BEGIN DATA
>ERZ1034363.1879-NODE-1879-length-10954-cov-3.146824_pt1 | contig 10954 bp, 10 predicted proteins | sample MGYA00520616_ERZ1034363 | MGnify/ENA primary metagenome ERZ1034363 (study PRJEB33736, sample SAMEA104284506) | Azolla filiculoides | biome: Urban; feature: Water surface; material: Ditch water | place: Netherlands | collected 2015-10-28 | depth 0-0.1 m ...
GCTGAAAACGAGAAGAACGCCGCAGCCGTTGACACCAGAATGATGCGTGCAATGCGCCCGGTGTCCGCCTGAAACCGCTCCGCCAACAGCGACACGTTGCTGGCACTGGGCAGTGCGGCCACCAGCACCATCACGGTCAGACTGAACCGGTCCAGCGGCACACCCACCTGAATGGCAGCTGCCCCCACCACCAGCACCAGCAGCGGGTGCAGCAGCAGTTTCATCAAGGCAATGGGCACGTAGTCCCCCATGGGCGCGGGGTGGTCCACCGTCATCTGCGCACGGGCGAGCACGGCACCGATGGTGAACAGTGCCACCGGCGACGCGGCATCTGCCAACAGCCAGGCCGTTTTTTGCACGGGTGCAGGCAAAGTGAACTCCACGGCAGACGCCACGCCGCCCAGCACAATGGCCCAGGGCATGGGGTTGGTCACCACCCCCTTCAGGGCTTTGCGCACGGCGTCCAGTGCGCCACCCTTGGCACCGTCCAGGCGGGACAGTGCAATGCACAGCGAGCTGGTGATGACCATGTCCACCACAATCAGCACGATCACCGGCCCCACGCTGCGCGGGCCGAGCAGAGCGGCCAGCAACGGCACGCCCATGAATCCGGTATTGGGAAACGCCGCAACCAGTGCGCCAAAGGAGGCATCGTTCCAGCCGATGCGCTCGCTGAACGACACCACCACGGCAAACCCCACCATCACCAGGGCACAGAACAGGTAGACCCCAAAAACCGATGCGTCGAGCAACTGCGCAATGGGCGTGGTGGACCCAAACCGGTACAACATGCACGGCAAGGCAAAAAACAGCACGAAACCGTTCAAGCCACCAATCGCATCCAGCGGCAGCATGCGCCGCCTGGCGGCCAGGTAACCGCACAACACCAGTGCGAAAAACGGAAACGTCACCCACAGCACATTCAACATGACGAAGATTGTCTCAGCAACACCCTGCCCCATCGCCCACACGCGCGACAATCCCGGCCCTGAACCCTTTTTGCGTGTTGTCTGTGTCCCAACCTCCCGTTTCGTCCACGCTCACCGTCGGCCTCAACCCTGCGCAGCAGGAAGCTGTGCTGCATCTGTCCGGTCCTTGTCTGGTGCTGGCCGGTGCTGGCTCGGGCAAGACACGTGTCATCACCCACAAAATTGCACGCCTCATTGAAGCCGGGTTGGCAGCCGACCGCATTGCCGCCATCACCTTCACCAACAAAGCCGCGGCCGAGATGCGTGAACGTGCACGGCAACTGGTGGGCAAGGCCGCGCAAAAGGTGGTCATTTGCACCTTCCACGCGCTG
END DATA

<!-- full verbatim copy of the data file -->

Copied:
>ERZ1034363.1879-NODE-1879-length-10954-cov-3.146824_pt1 | contig 10954 bp, 10 predicted proteins | sample MGYA00520616_ERZ1034363 | MGnify/ENA primary metagenome ERZ1034363 (study PRJEB33736, sample SAMEA104284506) | Azolla filiculoides | biome: Urban; feature: Water surface; material: Ditch water | place: Netherlands | collected 2015-10-28 | depth 0-0.1 m ...
GCTGAAAACGAGAAGAACGCCGCAGCCGTTGACACCAGAATGATGCGTGCAATGCGCCCGGTGTCCGCCTGAAACCGCTCCGCCAACAGCGACACGTTGCTGGCACTGGGCAGTGCGGCCACCAGCACCATCACGGTCAGACTGAACCGGTCCAGCGGCACACCCACCTGAATGGCAGCTGCCCCCACCACCAGCACCAGCAGCGGGTGCAGCAGCAGTTTCATCAAGGCAATGGGCACGTAGTCCCCCATGGGCGCGGGGTGGTCCACCGTCATCTGCGCACGGGCGAGCACGGCACCGATGGTGAACAGTGCCACCGGCGACGCGGCATCTGCCAACAGCCAGGCCGTTTTTTGCACGGGTGCAGGCAAAGTGAACTCCACGGCAGACGCCACGCCGCCCAGCACAATGGCCCAGGGCATGGGGTTGGTCACCACCCCCTTCAGGGCTTTGCGCACGGCGTCCAGTGCGCCACCCTTGGCACCGTCCAGGCGGGACAGTGCAATGCACAGCGAGCTGGTGATGACCATGTCCACCACAATCAGCACGATCACCGGCCCCACGCTGCGCGGGCCGAGCAGAGCGGCCAGCAACGGCACGCCCATGAATCCGGTATTGGGAAACGCCGCAACCAGTGCGCCAAAGGAGGCATCGTTCCAGCCGATGCGCTCGCTGAACGACACCACCACGGCAAACCCCACCATCACCAGGGCACAGAACAGGTAGACCCCAAAAACCGATGCGTCGAGCAACTGCGCAATGGGCGTGGTGGACCCAAACCGGTACAACATGCACGGCAAGGCAAAAAACAGCACGAAACCGTTCAAGCCACCAATCGCATCCAGCGGCAGCATGCGCCGCCTGGCGGCCAGGTAACCGCACAACACCAGTGCGAAAAACGGAAACGTCACCCACAGCACATTCAACATGACGAAGATTGTCTCAGCAACACCCTGCCCCATCGCCCACACGCGCGACAATCCCGGCCCTGAACCCTTTTTGCGTGTTGTCTGTGTCCCAACCTCCCGTTTCGTCCACGCTCACCGTCGGCCTCAACCCTGCGCAGCAGGAAGCTGTGCTGCATCTGTCCGGTCCTTGTCTGGTGCTGGCCGGTGCTGGCTCGGGCAAGACACGTGTCATCACCCACAAAATTGCACGCCTCATTGAAGCCGGGTTGGCAGCCGACCGCATTGCCGCCATCACCTTCACCAACAAAGCCGCGGCCGAGATGCGTGAACGTGCACGGCAACTGGTGGGCAAGGCCGCGCAAAAGGTGGTCATTTGCACCTTCCACGCGCTG